Over the last year, two out of nine classrooms received new desks and ergonomic chairs that could be easily rearranged as curriculum changes, allowing students to sit in pairs or large collaborative groups. “We had an aggressive set of goals for a summer project and hoped to make a substantial impact on the look, space, utilization and functionality of each classroom,” said Jed Doust, Madeleine parent volunteer who is leading the summer construction project.

While there’s always more to be done, this work represents a giant leap to ensure we’re maximizing our investment and providing a world-class, 21st century learning environment for our children.” We are proud to move forward in our goal of providing an environment conducive to students learning the skills they need to compete in a 21st century world.

Doust is most excited to see the students learning in their new environment. “We’ve spent hundreds of hours poring over every possible detail to ensure we’re maximizing our invest- ment and providing a world-class, 21st century learning environment for our children.”
Mr. Nagel & teachers sharing design suggestions to architects 
All teachers, the school’s after-care director, and the Madeleine librarian were consulted all along the way and are looking forward to an environment that helps make teaching and learning natural and intuitive.

“The new rooms are intended to work like a well-designed device: when the user experience is smooth and intuitive, the device seems to melt away,” Nagel said. “So we hope it is with the new rooms: by making teaching and learning clear and natural, the students and their education will come that much more into focus.”

4th Grade with rolling desks and flex chairs
The School of the Madeleine, as a 21st Century 're-imagined' School, will now be known as the 'Next Generation School' and we have our students, all born in the 21st Century, as those of the 'next generation' to thank!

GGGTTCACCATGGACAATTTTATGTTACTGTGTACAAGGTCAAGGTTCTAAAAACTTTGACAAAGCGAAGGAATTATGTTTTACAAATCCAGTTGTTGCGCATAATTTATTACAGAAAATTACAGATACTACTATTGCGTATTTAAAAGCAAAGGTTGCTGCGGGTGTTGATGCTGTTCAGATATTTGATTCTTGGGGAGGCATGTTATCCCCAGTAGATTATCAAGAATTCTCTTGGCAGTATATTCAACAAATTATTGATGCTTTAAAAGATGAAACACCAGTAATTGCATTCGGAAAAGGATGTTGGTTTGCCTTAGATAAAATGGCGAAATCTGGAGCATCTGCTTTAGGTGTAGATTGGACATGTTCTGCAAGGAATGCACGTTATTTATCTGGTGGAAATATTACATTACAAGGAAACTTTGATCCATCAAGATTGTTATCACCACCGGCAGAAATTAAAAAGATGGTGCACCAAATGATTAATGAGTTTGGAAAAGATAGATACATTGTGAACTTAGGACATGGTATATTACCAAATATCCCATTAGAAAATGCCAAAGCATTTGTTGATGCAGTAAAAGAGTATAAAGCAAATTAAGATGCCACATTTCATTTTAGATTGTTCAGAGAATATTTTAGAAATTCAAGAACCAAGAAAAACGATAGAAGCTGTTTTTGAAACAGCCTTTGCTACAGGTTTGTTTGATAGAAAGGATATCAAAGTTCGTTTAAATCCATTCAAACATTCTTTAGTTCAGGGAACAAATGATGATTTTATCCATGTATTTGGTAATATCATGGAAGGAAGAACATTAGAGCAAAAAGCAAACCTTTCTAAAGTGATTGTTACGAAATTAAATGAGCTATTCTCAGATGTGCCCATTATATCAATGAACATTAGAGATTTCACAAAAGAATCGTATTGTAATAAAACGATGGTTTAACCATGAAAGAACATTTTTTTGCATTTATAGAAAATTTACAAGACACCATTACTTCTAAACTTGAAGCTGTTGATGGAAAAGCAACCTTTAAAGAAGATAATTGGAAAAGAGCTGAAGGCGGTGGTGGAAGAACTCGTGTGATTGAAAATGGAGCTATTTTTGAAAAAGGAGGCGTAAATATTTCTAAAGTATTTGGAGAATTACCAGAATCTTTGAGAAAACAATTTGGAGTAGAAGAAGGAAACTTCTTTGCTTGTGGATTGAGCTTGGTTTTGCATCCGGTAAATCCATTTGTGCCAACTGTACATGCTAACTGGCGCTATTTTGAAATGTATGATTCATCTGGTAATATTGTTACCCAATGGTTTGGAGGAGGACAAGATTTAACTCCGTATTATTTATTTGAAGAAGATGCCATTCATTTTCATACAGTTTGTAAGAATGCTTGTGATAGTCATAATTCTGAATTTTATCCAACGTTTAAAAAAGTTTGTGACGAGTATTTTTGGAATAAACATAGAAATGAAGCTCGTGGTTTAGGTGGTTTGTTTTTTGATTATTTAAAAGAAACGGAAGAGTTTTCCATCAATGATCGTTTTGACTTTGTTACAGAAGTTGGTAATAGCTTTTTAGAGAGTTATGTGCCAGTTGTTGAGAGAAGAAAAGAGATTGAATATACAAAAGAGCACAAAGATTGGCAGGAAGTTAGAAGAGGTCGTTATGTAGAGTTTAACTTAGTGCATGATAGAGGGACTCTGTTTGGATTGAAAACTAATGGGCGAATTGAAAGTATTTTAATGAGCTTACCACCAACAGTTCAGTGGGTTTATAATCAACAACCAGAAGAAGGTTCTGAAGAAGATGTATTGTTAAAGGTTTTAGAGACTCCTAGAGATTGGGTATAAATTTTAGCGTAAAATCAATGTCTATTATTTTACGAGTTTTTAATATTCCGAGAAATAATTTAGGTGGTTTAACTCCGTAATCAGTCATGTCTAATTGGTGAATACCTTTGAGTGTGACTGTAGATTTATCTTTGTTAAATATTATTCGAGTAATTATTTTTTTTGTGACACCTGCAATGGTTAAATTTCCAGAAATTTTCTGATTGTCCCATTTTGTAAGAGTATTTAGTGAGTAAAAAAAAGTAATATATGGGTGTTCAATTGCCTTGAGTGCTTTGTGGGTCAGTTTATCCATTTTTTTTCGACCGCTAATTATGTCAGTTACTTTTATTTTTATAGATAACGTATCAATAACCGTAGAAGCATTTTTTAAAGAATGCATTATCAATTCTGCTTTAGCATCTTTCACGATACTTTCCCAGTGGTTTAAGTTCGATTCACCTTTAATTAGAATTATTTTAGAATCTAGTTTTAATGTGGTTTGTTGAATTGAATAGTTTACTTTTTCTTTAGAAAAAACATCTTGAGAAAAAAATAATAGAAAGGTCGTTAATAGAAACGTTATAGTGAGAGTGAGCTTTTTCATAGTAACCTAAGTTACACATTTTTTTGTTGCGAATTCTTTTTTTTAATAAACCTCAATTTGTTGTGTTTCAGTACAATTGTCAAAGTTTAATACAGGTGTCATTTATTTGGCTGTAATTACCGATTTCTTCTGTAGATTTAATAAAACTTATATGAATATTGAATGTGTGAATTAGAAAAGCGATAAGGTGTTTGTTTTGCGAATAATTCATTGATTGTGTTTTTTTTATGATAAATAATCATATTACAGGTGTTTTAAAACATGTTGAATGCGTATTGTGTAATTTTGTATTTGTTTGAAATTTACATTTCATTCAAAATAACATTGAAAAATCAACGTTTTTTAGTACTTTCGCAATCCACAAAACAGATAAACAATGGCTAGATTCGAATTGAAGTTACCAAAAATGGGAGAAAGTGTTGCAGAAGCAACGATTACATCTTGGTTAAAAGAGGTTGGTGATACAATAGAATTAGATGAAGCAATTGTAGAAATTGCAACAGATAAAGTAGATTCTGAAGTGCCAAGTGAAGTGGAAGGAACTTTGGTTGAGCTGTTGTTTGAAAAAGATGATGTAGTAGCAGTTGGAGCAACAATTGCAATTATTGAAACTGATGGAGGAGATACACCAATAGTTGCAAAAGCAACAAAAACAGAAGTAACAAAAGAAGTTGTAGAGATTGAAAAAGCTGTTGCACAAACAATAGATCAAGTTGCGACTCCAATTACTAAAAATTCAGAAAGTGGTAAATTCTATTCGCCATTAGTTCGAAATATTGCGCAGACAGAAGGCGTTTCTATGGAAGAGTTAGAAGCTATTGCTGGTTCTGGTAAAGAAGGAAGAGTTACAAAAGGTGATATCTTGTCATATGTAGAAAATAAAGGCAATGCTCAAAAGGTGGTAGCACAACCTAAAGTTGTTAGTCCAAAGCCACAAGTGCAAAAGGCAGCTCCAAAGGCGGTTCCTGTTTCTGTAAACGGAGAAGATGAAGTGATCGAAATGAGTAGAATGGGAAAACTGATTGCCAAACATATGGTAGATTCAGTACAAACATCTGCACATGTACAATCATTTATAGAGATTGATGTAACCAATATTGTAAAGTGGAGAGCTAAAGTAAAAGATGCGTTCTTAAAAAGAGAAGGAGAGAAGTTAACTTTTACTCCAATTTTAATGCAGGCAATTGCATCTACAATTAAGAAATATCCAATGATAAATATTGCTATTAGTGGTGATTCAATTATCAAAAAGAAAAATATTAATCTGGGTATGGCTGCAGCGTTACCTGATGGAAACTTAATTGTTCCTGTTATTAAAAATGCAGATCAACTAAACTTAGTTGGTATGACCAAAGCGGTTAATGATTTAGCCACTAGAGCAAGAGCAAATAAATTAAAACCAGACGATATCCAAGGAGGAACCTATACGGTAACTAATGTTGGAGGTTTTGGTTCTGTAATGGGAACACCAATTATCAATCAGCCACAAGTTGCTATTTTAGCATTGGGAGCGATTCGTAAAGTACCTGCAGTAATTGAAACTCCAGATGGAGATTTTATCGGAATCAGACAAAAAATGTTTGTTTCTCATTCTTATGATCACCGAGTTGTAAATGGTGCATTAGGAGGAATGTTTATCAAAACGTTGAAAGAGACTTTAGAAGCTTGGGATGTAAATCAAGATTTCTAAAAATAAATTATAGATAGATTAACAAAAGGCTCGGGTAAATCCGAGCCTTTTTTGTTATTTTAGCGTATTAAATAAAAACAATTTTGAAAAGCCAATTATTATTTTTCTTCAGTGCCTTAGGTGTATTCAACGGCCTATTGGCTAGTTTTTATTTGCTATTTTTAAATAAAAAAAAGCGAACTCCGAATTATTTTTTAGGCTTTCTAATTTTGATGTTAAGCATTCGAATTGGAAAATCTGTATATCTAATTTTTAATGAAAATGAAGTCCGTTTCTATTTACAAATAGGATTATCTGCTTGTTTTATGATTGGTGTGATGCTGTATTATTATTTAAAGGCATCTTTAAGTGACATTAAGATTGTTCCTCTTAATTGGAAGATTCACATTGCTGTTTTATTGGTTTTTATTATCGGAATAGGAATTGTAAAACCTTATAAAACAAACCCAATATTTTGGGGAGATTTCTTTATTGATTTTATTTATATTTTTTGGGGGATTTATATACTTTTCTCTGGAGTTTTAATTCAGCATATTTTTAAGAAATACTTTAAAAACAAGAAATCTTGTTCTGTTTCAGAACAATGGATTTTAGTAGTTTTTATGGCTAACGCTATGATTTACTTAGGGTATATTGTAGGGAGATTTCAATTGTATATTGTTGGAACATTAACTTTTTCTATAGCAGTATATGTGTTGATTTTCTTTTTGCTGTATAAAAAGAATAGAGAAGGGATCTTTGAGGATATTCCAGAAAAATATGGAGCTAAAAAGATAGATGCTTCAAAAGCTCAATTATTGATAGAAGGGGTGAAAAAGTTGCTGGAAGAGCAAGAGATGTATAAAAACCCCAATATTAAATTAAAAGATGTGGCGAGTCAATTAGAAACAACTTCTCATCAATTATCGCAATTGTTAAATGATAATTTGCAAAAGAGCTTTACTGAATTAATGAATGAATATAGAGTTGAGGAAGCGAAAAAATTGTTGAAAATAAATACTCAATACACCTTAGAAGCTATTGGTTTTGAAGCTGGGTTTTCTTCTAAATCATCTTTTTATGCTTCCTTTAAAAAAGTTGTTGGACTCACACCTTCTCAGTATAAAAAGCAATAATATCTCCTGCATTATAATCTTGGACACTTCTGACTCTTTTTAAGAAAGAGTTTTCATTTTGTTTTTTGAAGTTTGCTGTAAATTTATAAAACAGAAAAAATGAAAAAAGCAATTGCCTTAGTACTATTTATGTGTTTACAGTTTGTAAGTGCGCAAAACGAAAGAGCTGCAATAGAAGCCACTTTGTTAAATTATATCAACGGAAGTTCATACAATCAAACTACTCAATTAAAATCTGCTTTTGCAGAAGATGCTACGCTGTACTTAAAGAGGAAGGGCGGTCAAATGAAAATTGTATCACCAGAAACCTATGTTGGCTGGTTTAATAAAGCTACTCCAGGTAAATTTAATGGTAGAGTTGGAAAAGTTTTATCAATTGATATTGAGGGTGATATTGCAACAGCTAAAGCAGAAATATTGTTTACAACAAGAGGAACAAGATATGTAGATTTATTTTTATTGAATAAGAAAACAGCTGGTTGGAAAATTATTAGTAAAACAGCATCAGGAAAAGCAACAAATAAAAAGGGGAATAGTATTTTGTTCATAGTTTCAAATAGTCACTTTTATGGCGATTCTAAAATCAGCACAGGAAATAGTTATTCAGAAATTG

Take a look at the final results. You will notice all the elements in harmony: lighting, ceiling fans, sliding whiteboards, integrated technology and furniture conducive to student learning.

Sliding whiteboards with iPad charging stations
8th Grade with Steelcase Verb tables and flex chairs
You will notice behind the whiteboards we have plenty room for storage. Each classroom has 2 locations for iPad charging stations. Each stations can charge up to 20 iPads. The stations cost just over $100. This was an affordable and practical solution. No need for rolling carts. The white boards when fully extend lock to provide security for all the devices as well as other items of value. The storage

In the middle school we chose tables that provided tandem seating as well as individual white boards. These boards can be placed upright to the left/right of the student or in the center as a divider. Students use these boards for brainstorming and problem solving. The rolling desks can be placed in multiple formations. The light sea-green wall coverings are actually acoustical panels that allow for any item to be tacked or posted. Every surface in the room is either writable or tackable.

Tech Deck: Elmo, iMac and AppleTV